Ventilation Solutions For School Problems

July 30, 2004
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The Airxchange energy recovery ventilation component can be incorporated into most school ventilation systems to reduce outside air loads, save energy, and improve humidity control, according to the company. These enthalpy wheels feature washable segments designed for ease of maintenance and long-term performance.
Manufacturers are ready and willing to supply the products and expertise that can help contractors deal with institutional ventilation problems. Quietside (www.quietside.com) manufactures a complete range of ductless mini-splits, ranging in capacity from 7,000 to 44,000 Btuh. Traditional wall-mounted units are available, as are, recessed ceiling-mounted cassette units and floor-mounted units designed for corner installation.

John Miles, director of engineering and technical support for Quietside, Whittier, Calif., said the features that have a direct impact on indoor air quality (IAQ) include antimicrobial components and coatings designed to prevent the growth of mold and bacteria.

"Triple filtration provides both electrostatic filtration to remove dust particles from the air, together with carbon-based filtration to remove odors from the classroom," he said.

"Continuous fan operation of the unit provides air filtration and circulation throughout the day, ensuring constant filtration of the room air. A greater latent capacity, when compared to conventional units, allows more moisture to be removed from the air, providing an atmosphere where the proliferation of molds and fungi is discouraged."

Airxchange (www.airxchange.com) manufactures energy recovery components for OEM integration in energy recovery ventilators, standard air handlers, custom units, rooftop units, accessories for rooftop and split system air conditioners, ceiling cassettes, wall-hung air conditioners and heat pumps, and perimeter systems (unit ventilators).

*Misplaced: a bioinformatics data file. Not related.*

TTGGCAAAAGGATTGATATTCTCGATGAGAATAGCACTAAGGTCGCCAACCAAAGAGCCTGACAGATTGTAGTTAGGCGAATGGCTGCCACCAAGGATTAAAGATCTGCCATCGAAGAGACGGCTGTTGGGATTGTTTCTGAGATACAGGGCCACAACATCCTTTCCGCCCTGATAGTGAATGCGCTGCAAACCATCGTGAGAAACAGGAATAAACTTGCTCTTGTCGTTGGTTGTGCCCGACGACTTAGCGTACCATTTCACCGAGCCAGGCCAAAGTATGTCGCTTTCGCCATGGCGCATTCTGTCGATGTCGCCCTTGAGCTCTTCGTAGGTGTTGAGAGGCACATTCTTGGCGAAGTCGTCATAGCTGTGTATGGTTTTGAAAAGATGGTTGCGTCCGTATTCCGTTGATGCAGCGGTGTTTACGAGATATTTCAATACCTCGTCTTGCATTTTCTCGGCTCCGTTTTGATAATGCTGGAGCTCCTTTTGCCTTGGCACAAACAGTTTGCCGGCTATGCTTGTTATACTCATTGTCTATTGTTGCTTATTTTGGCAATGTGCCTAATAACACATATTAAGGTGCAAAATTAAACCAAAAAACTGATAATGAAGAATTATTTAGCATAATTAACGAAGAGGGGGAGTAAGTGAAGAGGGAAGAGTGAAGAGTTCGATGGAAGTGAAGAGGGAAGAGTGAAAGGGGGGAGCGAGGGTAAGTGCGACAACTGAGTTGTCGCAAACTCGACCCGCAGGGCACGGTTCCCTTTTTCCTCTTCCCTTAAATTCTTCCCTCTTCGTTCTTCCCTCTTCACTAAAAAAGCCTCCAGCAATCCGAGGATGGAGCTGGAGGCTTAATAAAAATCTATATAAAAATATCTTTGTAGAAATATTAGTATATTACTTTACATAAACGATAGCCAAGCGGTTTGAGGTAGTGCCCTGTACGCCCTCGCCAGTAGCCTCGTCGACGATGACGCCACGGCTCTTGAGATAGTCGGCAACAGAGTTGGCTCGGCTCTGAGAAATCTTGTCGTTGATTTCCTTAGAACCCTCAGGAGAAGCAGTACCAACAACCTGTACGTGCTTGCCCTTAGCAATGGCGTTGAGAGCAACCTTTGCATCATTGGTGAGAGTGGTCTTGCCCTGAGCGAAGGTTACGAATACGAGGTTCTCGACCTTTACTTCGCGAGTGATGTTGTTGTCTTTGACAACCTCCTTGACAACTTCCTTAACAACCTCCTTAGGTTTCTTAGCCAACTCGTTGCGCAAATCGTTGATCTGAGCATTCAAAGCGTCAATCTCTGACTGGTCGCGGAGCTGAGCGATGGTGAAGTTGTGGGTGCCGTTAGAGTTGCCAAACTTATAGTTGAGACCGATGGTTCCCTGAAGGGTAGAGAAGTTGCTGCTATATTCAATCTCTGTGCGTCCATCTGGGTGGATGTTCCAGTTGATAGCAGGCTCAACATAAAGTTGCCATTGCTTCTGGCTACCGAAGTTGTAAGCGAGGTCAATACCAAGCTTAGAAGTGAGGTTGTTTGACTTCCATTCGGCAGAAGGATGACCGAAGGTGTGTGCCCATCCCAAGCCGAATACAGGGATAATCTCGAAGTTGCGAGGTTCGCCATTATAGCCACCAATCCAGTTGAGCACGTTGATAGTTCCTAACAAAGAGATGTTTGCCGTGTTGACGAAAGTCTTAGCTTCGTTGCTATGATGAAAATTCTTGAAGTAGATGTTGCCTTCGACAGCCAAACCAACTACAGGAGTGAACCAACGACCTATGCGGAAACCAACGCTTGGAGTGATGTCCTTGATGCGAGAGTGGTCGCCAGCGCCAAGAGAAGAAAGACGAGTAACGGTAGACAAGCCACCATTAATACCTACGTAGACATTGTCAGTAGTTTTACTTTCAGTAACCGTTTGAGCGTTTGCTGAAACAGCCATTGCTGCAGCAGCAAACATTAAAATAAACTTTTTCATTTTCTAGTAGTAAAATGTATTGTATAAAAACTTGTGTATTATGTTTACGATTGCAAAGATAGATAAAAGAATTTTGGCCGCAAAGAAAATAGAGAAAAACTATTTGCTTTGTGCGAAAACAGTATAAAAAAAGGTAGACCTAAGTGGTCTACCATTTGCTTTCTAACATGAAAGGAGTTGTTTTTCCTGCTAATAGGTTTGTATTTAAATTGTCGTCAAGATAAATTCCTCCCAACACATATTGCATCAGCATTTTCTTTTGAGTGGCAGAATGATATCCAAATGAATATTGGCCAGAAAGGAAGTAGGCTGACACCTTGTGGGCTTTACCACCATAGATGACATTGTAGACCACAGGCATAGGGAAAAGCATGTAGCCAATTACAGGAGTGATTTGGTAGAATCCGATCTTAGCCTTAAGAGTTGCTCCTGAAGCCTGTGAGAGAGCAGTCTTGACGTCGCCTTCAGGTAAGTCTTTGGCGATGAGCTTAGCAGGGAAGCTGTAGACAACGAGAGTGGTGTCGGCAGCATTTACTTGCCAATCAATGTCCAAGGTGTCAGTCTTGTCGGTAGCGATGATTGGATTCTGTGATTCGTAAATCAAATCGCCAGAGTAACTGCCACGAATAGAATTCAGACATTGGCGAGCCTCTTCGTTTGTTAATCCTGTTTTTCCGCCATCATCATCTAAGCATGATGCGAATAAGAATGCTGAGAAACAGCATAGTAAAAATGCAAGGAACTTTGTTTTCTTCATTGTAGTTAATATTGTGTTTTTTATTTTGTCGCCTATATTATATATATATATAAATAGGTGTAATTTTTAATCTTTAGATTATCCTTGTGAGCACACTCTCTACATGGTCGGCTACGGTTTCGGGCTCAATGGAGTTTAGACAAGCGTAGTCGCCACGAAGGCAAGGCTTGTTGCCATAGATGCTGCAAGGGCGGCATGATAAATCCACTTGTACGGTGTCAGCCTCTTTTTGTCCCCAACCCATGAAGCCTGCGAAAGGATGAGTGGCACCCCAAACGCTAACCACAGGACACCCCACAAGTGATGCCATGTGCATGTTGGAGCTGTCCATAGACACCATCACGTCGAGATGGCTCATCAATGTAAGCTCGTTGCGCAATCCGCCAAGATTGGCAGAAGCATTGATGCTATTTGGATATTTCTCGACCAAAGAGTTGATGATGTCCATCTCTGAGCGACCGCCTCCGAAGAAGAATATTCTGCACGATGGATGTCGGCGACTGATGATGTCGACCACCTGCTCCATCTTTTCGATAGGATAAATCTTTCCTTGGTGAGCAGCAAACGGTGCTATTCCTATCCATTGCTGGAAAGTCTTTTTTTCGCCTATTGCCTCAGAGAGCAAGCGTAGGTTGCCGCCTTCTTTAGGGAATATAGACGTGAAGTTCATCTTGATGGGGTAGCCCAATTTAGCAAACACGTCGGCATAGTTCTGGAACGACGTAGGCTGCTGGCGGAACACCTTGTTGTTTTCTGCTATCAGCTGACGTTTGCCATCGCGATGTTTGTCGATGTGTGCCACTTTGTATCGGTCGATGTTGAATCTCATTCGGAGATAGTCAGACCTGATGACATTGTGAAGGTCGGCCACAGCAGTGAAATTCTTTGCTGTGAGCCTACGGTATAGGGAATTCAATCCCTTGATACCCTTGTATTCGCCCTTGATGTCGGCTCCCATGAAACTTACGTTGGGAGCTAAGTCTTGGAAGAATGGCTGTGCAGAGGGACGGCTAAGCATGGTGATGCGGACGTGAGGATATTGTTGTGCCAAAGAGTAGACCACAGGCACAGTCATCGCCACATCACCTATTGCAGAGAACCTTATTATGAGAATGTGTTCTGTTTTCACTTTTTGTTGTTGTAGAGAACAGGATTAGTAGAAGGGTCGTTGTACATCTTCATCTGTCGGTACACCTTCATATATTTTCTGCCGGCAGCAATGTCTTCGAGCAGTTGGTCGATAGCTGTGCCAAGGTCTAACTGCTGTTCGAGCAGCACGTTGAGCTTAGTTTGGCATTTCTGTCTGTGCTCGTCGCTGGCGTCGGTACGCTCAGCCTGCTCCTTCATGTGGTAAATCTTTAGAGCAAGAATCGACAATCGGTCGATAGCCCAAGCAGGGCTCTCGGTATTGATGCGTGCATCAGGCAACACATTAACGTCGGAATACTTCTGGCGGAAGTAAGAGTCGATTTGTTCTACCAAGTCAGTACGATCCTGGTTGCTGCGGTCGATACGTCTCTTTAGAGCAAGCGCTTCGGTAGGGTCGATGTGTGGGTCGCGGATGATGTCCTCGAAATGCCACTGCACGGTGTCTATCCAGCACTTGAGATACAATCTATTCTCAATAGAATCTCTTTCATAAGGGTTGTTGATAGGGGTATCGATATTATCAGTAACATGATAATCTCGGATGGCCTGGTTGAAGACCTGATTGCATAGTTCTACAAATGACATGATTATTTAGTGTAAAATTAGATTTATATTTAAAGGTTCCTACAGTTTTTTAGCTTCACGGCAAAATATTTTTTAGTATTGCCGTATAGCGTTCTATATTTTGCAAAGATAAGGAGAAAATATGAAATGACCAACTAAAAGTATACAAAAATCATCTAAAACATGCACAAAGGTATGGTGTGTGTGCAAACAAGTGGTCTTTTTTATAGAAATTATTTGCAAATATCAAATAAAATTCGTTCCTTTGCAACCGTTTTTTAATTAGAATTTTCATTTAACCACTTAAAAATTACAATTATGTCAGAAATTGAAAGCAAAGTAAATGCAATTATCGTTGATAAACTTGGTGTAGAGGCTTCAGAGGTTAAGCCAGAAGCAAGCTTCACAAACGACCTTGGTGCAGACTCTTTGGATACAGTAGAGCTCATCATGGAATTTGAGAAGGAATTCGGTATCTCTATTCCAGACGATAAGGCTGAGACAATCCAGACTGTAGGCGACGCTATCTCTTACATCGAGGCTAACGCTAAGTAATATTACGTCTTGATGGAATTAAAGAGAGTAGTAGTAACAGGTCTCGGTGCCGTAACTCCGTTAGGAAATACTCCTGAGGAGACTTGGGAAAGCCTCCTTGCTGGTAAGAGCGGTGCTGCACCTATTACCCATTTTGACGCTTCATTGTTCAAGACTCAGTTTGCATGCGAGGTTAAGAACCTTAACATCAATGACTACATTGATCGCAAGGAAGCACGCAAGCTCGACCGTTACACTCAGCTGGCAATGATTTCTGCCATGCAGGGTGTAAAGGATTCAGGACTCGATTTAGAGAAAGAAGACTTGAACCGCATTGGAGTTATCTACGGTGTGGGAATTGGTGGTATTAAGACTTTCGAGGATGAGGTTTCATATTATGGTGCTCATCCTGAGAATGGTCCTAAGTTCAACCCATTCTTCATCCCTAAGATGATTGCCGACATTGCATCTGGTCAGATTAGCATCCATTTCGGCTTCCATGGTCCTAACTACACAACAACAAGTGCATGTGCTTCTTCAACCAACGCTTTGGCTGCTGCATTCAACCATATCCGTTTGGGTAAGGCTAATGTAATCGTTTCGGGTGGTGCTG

Bede Wellford, vice president of marketing for Airxchange Inc., Rockland, Mass., noted that often ventilation is reduced in school buildings either because of budget and energy concerns or an inability of the systems to maintain comfort during challenging design conditions, such as very cold days in the North or very hot and humid conditions on the Gulf Coasts.

"Energy recovery addresses both these issues and allows for more than the minimum rates to be introduced as desired to improve IAQ while reducing energy costs," he said.

Wellford pointed out three features that have a direct impact on IAQ. "First, the use of energy recovery to precondition outside air and save energy costs while reducing demand allows for the EPA-recommended ASHRAE 62.1 minimum ventilation rates in classrooms and lecture halls, gymnasiums, cafeterias, auditoria, etc.," he said.

"Second, enthalpy wheels handle the varying humidity load of the outside air, automatically adjusting the amount of sensible and latent work performed in response to outdoor conditions. This variable, sensible heat ratio is key to allowing the cooling equipment in the school to maintain space relative humidity at or near the design point of 50 percent.

"Absent a leak, flood, or building flaw, maintaining indoor relative humidity below 60 percent is generally acknowledged to preclude mold and mildew problems. Enthalpy recovery, used in conjunction with DX [direct expansion] equipment, provides a sensible heat ratio match that cannot be achieved with DX equipment alone.

"Third, our segmented, washable, replaceable heat exchange media provides for the ongoing and long-term maintenance of the ventilation system as now required by the ASHRAE standard.

"While the school environment is relatively benign (compared to a smoking-permitted restaurant, for example), all components of the ventilation and air-handling systems must be able to be accessed and cleaned on a periodic basis. Airxchange enthalpy wheel energy recovery components are unique in their ability to be cleaned and continue to do the latent work for which they were selected in the design."

Ruskin Co. (www.ruskin.com) manufactures dampers, louvers, and sound absorbers that are ideal for use in schools, said Robert Van Becelaere, vice president of Engineering for the Ruskin Co., Kansas City, Mo.

"We have dampers and louvers that are designed to measure and control the outside air entering the HVAC unit," he said. "We have spec sheets available on IAQ50, AMS50 and EAML6625."

Publication date: 08/02/2004

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